Finding We is a creative response to my art research, working with a group of photographers in the South Downs National Park.
Influenced by the park’s location on the coastline of the Channel, by my Irish culture’s history of border negotiations and emigration, and by what has been described as the UK’s ‘hostile environment’* to migrants, I asked:
‘How might a series of walks and workshops enable artistic conversations about migration and identity?’
During my research, I became particularly interested in how our group found ways to establish itself. Meeting and walking together created space for us to connect with each other and the landscape, and the project was shaped by a flow of communication between the participants and I.
I created two photographic prints and a gold wire sculpture. The wire sculpture is experimental, reflecting the new meanings we made together and my developing relationship with Inclusive Arts Practice. The wire is lustrous and malleable, capable of holding new shapes and, if formed carefully, of supporting itself.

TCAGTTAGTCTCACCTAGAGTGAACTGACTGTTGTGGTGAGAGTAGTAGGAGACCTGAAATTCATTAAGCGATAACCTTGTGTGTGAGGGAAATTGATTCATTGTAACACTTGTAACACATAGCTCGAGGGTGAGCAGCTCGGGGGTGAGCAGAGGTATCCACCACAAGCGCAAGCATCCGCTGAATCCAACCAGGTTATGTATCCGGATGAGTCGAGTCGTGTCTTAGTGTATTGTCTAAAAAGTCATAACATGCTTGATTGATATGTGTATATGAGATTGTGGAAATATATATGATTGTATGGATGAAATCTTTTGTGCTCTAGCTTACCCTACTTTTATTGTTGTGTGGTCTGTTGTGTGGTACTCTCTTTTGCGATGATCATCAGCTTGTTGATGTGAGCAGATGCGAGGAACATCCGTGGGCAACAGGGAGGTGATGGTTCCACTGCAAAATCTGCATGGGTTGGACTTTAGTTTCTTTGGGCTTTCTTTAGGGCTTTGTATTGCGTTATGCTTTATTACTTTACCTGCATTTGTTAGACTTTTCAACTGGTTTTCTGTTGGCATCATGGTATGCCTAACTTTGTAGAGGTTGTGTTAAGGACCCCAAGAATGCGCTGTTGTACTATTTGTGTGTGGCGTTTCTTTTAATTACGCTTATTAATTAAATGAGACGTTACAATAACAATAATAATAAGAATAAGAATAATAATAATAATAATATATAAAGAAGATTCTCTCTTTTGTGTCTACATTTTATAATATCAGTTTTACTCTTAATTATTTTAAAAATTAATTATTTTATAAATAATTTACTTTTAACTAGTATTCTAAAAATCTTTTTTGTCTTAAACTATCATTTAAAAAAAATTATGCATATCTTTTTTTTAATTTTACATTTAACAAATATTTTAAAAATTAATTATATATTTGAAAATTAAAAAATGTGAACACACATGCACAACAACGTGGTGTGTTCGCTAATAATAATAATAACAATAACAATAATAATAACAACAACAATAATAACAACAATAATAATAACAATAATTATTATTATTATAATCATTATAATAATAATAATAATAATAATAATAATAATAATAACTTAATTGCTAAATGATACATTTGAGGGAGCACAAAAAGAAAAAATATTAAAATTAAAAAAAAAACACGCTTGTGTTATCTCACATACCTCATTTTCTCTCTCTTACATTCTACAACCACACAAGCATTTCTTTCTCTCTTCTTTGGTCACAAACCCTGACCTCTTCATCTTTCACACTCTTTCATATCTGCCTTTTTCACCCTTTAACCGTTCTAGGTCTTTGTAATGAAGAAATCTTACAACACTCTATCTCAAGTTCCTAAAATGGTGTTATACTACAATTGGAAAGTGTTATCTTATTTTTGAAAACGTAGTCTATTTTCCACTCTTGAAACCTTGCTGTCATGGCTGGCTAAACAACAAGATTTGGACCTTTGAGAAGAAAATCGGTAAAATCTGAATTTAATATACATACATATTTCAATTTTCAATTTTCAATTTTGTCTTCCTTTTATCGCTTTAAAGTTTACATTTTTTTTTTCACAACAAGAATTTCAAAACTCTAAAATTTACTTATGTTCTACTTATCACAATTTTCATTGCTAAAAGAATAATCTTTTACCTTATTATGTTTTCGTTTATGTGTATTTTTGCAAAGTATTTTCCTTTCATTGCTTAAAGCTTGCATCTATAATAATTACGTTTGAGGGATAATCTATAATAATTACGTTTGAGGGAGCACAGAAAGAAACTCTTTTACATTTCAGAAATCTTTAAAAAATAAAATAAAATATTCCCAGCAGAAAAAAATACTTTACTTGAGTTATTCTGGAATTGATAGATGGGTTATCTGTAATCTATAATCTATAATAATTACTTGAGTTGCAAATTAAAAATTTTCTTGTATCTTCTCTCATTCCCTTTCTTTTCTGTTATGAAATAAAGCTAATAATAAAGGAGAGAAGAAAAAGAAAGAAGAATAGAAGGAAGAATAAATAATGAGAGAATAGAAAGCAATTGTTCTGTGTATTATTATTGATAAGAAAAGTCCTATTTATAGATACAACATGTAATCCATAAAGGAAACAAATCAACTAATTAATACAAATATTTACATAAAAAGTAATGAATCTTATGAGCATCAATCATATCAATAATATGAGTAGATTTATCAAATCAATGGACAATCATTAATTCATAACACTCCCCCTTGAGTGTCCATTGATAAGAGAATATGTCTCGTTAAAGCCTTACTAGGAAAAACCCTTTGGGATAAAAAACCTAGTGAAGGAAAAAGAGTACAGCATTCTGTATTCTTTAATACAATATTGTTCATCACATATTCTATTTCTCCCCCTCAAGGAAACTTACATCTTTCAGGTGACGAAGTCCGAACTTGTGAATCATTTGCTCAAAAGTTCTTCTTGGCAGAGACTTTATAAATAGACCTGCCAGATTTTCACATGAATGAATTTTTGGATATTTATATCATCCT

Please visit my website to learn more about the project, and to find resources and route-maps of the walks we took together.
*The term ‘hostile environment’ describes all government policies which make life difficult for migrants living in the UK. Specifically, it is a set of policies introduced in 2012 by the then-Home Secretary Theresa May, with the intention of making life in the UK unbearably difficult for those who cannot show the right paperwork. As she said at the time; “The aim is to create, here in Britain, a really hostile environment for illegal immigrants.” (JCWI, https://jcwi.org.uk/the-hostile-environment-explained, retrieved June 2023)